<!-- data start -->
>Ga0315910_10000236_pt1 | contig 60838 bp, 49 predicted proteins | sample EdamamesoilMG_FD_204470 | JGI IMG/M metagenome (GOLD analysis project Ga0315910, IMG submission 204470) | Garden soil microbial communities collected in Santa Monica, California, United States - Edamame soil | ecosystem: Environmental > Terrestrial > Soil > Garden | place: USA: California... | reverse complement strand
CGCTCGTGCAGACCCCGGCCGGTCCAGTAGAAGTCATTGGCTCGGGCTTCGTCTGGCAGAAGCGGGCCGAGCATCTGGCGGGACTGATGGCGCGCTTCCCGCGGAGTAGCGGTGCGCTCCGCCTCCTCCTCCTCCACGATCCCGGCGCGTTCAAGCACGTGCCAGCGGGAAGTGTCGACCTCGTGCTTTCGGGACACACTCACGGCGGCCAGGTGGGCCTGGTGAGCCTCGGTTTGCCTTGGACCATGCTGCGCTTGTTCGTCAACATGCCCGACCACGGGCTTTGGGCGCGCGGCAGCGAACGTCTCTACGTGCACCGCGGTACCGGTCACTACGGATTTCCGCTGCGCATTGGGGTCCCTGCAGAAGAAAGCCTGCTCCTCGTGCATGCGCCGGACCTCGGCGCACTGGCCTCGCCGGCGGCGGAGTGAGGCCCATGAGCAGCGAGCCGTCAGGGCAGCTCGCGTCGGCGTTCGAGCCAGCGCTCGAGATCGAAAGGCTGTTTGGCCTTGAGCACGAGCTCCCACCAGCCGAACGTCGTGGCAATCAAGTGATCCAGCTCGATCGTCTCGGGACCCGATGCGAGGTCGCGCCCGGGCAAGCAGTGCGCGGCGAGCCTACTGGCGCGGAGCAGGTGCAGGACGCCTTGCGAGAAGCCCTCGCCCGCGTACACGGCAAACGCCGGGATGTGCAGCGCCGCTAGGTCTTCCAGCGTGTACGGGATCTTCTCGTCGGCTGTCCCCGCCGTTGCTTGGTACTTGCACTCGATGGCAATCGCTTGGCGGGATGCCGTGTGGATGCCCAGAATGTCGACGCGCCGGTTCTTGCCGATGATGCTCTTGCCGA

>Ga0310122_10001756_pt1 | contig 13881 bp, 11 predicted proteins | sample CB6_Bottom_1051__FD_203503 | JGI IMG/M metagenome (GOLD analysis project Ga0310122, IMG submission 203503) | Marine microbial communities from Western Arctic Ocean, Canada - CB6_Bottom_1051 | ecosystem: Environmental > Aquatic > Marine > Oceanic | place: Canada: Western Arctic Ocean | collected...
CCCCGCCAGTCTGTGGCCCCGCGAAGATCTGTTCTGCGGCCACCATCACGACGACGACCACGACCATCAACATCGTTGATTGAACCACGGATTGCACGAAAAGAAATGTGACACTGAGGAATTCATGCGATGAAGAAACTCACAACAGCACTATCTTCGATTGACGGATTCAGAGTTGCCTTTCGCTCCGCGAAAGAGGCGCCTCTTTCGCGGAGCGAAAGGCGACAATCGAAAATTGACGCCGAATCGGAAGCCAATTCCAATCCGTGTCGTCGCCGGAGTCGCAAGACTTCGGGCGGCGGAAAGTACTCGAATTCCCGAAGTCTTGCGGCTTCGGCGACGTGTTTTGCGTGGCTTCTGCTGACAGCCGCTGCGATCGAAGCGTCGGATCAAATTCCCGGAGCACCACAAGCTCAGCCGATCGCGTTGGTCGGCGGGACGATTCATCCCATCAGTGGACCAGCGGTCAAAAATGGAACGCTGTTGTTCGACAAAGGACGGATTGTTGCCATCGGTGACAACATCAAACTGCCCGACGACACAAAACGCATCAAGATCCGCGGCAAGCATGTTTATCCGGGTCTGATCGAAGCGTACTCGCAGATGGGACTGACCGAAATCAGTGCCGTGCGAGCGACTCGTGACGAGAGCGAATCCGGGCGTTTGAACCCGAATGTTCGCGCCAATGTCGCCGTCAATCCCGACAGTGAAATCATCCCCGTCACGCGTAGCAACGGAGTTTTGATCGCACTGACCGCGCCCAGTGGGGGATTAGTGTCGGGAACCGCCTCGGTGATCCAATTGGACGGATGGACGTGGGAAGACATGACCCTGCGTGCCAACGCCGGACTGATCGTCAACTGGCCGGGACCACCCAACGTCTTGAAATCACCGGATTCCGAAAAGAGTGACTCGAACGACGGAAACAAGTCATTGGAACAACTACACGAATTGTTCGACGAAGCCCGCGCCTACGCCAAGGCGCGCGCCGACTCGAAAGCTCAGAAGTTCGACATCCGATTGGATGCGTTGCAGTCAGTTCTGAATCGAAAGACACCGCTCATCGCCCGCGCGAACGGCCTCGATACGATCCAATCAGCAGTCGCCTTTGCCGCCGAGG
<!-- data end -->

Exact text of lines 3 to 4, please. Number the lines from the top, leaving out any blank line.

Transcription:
>Ga0310122_10001756_pt1 | contig 13881 bp, 11 predicted proteins | sample CB6_Bottom_1051__FD_203503 | JGI IMG/M metagenome (GOLD analysis project Ga0310122, IMG submission 203503) | Marine microbial communities from Western Arctic Ocean, Canada - CB6_Bottom_1051 | ecosystem: Environmental > Aquatic > Marine > Oceanic | place: Canada: Western Arctic Ocean | collected...
CCCCGCCAGTCTGTGGCCCCGCGAAGATCTGTTCTGCGGCCACCATCACGACGACGACCACGACCATCAACATCGTTGATTGAACCACGGATTGCACGAAAAGAAATGTGACACTGAGGAATTCATGCGATGAAGAAACTCACAACAGCACTATCTTCGATTGACGGATTCAGAGTTGCCTTTCGCTCCGCGAAAGAGGCGCCTCTTTCGCGGAGCGAAAGGCGACAATCGAAAATTGACGCCGAATCGGAAGCCAATTCCAATCCGTGTCGTCGCCGGAGTCGCAAGACTTCGGGCGGCGGAAAGTACTCGAATTCCCGAAGTCTTGCGGCTTCGGCGACGTGTTTTGCGTGGCTTCTGCTGACAGCCGCTGCGATCGAAGCGTCGGATCAAATTCCCGGAGCACCACAAGCTCAGCCGATCGCGTTGGTCGGCGGGACGATTCATCCCATCAGTGGACCAGCGGTCAAAAATGGAACGCTGTTGTTCGACAAAGGACGGATTGTTGCCATCGGTGACAACATCAAACTGCCCGACGACACAAAACGCATCAAGATCCGCGGCAAGCATGTTTATCCGGGTCTGATCGAAGCGTACTCGCAGATGGGACTGACCGAAATCAGTGCCGTGCGAGCGACTCGTGACGAGAGCGAATCCGGGCGTTTGAACCCGAATGTTCGCGCCAATGTCGCCGTCAATCCCGACAGTGAAATCATCCCCGTCACGCGTAGCAACGGAGTTTTGATCGCACTGACCGCGCCCAGTGGGGGATTAGTGTCGGGAACCGCCTCGGTGATCCAATTGGACGGATGGACGTGGGAAGACATGACCCTGCGTGCCAACGCCGGACTGATCGTCAACTGGCCGGGACCACCCAACGTCTTGAAATCACCGGATTCCGAAAAGAGTGACTCGAACGACGGAAACAAGTCATTGGAACAACTACACGAATTGTTCGACGAAGCCCGCGCCTACGCCAAGGCGCGCGCCGACTCGAAAGCTCAGAAGTTCGACATCCGATTGGATGCGTTGCAGTCAGTTCTGAATCGAAAGACACCGCTCATCGCCCGCGCGAACGGCCTCGATACGATCCAATCAGCAGTCGCCTTTGCCGCCGAGG